North Dakota Chafes At Draining Lake To Fill `Big Muddy'
STANTON, N.D. — A CONTINUING drought is starting to create a Midwest version of the water battles out West. Downstream, Midwestern shipping and hydroelectric power stations rely on a constant flow of river water. Upstream, resorts and recreation spots are seeing their most precious resource flow away. Perhaps the region's biggest tug of war is here at Lake Sakakawea, the largest lake in North Dakota and one of the largest man-made lakes in the United States.
``I figure 27 feet,'' says Richard Ganerke, eyeing the precipitous drop in the lake level with a fisherman's eye. A year ago, the water dropped so fast that the fishing boat he'd left in the lake was mired in mud four days later.
The lake is being drained to keep the drought-reduced Missouri River high enough for barges to carry grain and for hydroelectric power stations to generate electricity. But here, the low lake level has ruined the tourist season in places, with water receding thousands of feet from marinas and campgrounds. One of the three resorts has gone out of business and another, severely squeezed, because of two years of low water. North Dakotans are angry.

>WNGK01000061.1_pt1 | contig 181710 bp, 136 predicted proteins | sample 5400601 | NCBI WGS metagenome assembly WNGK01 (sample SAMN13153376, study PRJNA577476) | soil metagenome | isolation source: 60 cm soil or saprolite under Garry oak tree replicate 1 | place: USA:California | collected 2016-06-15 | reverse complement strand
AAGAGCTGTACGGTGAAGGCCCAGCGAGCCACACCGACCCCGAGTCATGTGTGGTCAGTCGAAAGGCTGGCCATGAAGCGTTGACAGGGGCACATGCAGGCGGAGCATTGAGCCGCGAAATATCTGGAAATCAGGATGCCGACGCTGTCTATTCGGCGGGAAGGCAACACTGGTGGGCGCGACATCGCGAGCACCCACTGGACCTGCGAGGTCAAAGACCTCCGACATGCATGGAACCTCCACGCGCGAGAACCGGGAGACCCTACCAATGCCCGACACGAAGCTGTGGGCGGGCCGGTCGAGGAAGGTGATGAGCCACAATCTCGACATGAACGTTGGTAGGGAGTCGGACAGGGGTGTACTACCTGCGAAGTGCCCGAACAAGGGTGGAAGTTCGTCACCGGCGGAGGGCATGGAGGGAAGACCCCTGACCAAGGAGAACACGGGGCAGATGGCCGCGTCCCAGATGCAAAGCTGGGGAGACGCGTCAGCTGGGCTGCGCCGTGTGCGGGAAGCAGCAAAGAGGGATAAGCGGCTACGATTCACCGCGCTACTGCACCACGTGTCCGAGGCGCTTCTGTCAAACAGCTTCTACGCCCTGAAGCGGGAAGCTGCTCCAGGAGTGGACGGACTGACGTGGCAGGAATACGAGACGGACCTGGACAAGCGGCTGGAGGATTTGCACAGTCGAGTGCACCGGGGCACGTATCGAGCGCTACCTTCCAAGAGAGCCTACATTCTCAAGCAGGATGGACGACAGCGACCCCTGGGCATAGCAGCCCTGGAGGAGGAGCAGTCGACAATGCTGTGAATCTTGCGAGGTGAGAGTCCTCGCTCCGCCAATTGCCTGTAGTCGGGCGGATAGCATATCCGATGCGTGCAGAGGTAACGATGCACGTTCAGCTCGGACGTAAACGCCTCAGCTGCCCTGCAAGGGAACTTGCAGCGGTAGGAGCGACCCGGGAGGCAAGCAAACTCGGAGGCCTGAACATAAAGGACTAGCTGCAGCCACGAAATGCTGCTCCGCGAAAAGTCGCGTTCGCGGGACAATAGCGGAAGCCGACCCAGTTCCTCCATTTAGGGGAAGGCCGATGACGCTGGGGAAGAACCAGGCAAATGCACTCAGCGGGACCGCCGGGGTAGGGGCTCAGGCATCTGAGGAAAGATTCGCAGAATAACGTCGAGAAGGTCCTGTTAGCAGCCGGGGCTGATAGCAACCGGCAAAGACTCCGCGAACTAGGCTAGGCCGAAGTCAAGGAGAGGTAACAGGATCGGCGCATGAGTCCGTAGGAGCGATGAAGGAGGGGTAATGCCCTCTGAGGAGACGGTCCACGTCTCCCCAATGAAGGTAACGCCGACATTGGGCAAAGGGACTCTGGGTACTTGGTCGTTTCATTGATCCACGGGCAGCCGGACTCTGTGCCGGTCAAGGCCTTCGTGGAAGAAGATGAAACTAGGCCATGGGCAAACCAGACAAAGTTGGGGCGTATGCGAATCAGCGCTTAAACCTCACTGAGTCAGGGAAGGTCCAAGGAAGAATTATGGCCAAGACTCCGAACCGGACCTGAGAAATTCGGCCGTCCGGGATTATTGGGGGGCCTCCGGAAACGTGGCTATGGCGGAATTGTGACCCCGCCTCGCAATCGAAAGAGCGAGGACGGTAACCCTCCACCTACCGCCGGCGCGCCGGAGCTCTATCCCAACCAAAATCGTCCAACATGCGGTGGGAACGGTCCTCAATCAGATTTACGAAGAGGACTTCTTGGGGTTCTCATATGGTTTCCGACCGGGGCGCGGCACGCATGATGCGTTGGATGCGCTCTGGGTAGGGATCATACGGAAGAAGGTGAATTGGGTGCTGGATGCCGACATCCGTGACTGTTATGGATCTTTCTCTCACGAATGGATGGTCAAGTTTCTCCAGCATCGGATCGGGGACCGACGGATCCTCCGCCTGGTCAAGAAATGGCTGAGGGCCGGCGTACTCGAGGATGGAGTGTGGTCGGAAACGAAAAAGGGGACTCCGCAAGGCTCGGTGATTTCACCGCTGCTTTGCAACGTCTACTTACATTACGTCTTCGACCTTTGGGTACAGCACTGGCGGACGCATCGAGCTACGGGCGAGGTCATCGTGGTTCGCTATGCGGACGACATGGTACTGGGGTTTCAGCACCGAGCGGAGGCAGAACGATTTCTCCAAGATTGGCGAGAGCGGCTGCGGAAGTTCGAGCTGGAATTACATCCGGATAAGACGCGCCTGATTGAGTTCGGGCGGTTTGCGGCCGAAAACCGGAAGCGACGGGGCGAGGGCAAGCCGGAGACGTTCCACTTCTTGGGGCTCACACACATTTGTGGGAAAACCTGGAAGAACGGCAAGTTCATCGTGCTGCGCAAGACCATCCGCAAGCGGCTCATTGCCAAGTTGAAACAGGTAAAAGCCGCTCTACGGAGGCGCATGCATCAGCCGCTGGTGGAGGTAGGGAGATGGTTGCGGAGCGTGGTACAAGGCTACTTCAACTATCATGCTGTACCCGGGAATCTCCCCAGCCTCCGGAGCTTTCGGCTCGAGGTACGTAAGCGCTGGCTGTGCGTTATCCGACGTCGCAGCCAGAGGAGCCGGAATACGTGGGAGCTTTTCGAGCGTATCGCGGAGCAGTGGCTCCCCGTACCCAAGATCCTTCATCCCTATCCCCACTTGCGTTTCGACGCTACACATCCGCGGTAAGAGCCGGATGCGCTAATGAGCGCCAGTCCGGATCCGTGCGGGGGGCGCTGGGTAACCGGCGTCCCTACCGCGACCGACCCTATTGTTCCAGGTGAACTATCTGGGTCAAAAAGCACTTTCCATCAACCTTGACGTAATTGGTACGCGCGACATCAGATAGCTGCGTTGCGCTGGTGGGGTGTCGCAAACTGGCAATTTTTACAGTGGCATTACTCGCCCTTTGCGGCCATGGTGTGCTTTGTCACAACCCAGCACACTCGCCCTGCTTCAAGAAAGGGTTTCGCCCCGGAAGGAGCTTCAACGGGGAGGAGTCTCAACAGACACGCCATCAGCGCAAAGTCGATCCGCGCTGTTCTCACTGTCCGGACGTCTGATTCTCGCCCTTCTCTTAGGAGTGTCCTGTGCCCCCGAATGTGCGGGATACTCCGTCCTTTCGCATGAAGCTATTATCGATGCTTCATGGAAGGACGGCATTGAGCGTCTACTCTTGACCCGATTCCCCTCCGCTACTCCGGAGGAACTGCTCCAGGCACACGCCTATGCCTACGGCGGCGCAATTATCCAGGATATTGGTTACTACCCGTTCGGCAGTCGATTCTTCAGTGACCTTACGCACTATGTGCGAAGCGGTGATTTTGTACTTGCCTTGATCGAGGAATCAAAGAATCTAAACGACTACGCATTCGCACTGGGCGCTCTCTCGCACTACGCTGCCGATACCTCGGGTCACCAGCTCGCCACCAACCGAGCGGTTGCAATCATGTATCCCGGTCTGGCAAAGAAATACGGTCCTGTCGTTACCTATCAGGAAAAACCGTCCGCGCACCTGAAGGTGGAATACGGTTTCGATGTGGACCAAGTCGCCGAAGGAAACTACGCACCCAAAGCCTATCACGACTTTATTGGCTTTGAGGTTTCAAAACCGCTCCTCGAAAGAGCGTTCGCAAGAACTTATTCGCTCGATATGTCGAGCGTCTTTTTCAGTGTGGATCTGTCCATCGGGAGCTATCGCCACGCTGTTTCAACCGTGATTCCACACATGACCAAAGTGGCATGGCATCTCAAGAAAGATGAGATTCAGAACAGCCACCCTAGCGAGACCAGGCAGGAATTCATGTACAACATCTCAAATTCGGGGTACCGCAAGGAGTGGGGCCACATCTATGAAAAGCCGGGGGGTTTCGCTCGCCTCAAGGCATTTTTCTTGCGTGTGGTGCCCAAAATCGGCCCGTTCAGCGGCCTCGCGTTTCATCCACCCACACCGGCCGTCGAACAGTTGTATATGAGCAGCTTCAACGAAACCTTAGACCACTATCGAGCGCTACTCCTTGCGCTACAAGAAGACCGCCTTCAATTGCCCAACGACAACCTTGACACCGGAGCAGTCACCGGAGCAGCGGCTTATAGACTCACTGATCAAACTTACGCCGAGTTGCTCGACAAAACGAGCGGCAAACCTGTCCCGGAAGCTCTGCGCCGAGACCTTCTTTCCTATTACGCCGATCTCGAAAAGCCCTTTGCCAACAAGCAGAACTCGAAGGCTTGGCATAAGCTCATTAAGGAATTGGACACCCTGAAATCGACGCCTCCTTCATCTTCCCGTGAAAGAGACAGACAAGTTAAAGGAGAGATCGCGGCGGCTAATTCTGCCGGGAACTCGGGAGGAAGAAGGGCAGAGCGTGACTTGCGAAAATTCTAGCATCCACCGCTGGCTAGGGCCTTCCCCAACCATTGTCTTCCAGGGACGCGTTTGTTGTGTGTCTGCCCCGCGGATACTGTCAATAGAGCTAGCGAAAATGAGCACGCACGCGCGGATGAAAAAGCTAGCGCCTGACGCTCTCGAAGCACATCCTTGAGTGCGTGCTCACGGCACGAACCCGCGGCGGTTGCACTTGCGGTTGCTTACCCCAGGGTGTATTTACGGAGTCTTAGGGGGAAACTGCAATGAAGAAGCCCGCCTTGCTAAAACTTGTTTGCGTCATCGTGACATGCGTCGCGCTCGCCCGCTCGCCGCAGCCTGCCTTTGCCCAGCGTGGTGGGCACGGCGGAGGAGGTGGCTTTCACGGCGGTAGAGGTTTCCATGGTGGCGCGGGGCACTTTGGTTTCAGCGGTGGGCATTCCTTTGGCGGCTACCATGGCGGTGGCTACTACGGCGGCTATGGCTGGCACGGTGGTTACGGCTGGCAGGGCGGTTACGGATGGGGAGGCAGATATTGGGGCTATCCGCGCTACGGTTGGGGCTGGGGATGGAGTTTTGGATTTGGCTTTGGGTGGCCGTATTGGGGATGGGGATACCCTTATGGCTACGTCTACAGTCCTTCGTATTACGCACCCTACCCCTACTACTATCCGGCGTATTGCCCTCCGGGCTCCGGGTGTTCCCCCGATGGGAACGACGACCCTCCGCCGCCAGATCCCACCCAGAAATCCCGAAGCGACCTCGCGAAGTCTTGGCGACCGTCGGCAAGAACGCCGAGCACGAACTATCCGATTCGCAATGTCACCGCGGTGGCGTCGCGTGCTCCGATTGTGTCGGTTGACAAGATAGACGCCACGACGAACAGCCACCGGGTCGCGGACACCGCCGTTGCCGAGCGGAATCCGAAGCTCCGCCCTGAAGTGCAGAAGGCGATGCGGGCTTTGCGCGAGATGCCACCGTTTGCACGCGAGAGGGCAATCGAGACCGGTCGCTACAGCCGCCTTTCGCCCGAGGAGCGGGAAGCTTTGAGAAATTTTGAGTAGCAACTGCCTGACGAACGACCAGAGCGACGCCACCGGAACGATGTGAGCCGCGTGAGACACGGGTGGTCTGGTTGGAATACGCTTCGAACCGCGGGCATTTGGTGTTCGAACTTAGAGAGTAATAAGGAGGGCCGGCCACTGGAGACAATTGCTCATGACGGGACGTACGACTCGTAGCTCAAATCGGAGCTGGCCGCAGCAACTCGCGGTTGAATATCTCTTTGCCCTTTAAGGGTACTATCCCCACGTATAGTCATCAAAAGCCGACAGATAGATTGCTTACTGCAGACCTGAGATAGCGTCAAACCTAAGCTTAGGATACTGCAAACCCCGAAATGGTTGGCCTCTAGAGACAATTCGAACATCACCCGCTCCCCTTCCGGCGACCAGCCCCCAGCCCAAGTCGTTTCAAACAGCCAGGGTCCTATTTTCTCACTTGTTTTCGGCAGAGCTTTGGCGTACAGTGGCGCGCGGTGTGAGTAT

``To say that people here have reached a point of ultimate outrage is probably putting it mildly,'' says North Dakota Gov. George Sinner (D). The project has a long history of failed promises to the states of the upper Missouri River basin, including a cancelled federal appropriation to North Dakota for partial compensation. ``If that is in fact the attitude of Congress, let's take the dam out,'' Governor Sinner says. ``That's how angry I am about this.''
The same kind of struggle between upstream and downstream interests is also cropping up along the Mississippi River, says Brett Hulsey of the Sierra Club's Midwest office. ``I see greater competition in the future.''
The tug of war has not reached the proportions of the West's water battles. But ``there's obviously a lot of concern,'' says Paul Johnston, spokesman for the Missouri River Division of the US Army Corps of Engineers. ``It's quite a balancing act.''
The Army Corps is reviewing its operating manual, which governs the release of water from the six dams along the Missouri River. To conserve water in the reservoirs, the Corps shortened the navigational season by three weeks last year and five weeks this year. This winter it will release an average of about 10,500 cubic feet per second - a record low.
Heavy rains and a large snow melt next spring would greatly alleviate the problem. But the immediate concern is winter. Last year, the low river level allowed ice jams to form, blocking the water and causing severe intake problems for several river communities drawing water from the Missouri. This year's release will be less than last year.